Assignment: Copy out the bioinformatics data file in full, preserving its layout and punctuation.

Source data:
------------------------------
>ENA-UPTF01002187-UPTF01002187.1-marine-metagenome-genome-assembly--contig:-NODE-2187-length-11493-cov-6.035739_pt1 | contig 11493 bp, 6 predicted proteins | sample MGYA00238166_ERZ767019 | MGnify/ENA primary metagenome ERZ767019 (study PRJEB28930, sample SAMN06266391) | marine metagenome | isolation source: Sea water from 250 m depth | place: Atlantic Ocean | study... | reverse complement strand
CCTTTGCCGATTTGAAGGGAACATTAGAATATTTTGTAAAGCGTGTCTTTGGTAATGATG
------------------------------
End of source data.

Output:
>ENA-UPTF01002187-UPTF01002187.1-marine-metagenome-genome-assembly--contig:-NODE-2187-length-11493-cov-6.035739_pt1 | contig 11493 bp, 6 predicted proteins | sample MGYA00238166_ERZ767019 | MGnify/ENA primary metagenome ERZ767019 (study PRJEB28930, sample SAMN06266391) | marine metagenome | isolation source: Sea water from 250 m depth | place: Atlantic Ocean | study... | reverse complement strand
CCTTTGCCGATTTGAAGGGAACATTAGAATATTTTGTAAAGCGTGTCTTTGGTAATGATG